Rest

A group of people who had entered into hell were taken to a beautiful dining room. It was finely apportioned with the best furniture, silverware, and glassware. On the table, every possible food was present and it was all of the highest quality. They were told to take a seat. Their punishment would be that they could eat all they wanted and they would never get sick or tire of the food.

Hardly able to contain their joy and surprise, they sat down, placed the fine linen napkin on their lap, picked up a fork, and began to eat. The fork would pick up the food, but just before it got to their lips, it would fall from the fork. If they tried to take the food by hand, it would just slip between their fingers or disappear.Try as they might, no one could get a morsel in their mouth. This was truly suffering as they grew ever more hungry, angry and frustrated. This would be their lot for eternity.

It would seem that the solution to the problem would be obvious. All they had to do was to feed each other, but it never occurred to them. In life it never occurred to them to consider others before themselves. Hell has a way of enhancing the worst of our human traits.

I once took a class in seminary on evil, suffering, and the Christian faith. I remember one thing that the professor told us. Most of us are insulated from suffering. This may be a survival technique or even a gift from God, because if we experienced all the suffering that goes on in the world in just a small moment of time, the experience would kill us or drive us insane. Evil and suffering may be an inescapable part of human life, but all of want a break from it all. We want to rest.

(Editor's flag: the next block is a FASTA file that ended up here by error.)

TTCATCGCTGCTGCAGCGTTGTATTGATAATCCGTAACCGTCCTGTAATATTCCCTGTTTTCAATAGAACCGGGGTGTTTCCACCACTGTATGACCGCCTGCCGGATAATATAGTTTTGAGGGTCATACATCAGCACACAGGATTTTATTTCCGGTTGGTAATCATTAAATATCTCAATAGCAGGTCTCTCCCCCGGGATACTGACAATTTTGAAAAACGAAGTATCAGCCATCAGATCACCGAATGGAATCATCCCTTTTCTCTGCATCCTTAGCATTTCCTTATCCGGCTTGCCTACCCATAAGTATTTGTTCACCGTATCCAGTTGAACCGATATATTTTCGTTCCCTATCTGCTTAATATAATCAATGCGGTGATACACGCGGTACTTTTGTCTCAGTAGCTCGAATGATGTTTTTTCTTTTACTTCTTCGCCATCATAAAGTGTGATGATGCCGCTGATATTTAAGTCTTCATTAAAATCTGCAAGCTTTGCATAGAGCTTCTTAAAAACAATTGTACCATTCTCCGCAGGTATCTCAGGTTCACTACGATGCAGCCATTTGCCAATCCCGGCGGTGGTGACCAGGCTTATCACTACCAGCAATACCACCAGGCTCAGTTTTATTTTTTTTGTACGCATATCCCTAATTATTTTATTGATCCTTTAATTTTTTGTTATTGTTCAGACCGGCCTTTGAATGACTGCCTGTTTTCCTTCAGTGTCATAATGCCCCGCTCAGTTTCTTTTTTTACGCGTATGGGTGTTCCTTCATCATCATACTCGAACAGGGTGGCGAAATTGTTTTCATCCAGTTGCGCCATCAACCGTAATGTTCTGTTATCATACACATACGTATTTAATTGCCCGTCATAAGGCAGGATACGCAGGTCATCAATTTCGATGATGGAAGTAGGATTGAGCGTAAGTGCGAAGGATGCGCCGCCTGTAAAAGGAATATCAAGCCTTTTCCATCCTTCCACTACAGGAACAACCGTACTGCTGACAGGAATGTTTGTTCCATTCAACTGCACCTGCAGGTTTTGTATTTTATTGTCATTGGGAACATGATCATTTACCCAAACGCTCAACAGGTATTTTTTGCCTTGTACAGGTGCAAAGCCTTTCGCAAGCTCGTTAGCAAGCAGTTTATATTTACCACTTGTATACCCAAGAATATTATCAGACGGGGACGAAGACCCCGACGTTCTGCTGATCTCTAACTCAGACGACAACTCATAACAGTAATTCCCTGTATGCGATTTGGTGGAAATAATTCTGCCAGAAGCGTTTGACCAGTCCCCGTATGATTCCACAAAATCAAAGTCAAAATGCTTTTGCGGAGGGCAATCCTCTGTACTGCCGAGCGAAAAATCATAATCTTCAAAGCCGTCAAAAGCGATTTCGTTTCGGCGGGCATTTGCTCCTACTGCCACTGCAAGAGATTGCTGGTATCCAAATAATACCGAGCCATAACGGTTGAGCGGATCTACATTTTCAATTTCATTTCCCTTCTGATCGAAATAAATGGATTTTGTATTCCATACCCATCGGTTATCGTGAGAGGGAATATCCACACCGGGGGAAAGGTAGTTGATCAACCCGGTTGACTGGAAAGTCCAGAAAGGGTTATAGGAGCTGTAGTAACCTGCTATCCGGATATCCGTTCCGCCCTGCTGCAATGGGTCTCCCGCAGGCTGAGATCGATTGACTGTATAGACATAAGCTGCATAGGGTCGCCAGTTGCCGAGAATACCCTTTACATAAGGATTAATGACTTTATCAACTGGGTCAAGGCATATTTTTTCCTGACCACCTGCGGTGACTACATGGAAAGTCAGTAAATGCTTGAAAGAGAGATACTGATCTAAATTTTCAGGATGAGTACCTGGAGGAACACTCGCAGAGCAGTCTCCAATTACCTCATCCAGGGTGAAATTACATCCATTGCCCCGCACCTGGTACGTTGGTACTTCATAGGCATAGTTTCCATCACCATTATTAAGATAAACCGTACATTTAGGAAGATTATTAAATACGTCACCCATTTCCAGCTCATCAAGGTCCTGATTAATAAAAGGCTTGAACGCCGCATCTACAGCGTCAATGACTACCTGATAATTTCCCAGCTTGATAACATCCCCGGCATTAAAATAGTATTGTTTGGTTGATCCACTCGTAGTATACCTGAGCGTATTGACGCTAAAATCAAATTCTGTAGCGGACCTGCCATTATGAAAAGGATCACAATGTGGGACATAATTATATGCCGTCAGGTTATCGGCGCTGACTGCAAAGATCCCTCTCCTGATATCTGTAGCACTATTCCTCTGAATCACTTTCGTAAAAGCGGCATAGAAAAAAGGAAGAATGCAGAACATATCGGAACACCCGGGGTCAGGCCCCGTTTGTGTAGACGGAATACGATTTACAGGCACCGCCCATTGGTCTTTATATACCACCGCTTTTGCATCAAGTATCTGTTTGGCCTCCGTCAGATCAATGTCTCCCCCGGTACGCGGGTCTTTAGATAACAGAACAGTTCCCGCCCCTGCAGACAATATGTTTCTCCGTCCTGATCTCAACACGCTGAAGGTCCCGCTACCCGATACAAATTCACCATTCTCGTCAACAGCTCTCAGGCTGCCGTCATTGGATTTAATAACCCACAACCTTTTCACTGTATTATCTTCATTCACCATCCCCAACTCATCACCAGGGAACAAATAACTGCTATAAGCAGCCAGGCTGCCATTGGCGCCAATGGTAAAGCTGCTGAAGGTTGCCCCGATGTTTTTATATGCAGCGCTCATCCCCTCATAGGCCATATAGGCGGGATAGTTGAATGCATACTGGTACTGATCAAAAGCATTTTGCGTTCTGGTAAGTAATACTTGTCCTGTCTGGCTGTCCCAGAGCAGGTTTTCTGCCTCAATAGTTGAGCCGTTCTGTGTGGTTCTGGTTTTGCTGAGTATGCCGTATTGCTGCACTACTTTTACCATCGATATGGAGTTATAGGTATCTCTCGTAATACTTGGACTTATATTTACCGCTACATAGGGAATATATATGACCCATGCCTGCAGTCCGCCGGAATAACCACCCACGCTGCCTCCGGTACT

Jesus said, “Come unto me, all you who labor and are heavy laden, and I will give you rest. Take my yoke upon you and learn of Me, for I am meek and humble in heart; and ye shall find rest to your souls. For my yoke is easy and my burden light.

The Lord makes it sound so simple and so inviting. Rest is found by taking His yoke and learning about Him. Why is it then that is so few are willing to do it? We seem almost like masochists who prefer to suffer instead of rest. Here is a way offered to us by God, a way to be at rest, but we would rather take upon ourselves the yoke of the worldliness and sin.  Why would we prefer a hard yoke to an easy one?

The answer is that we believe the yoke of the Lord is too heavy. It is too much to ask that we pray. It is too hard to fast. It is too much to ask that they spend 4 hours out their week to come to the liturgies of the church. It is too much to ask that they come to Sunday school or Bible Study. It is too much to ask that they confess regularly. The yoke is too heavy. Refusing the yoke of the Lord, we struggle and suffer under the yoke of life’s demands. Weakened by the yoke of the world, there is little defense against the devil, the world, and the flesh.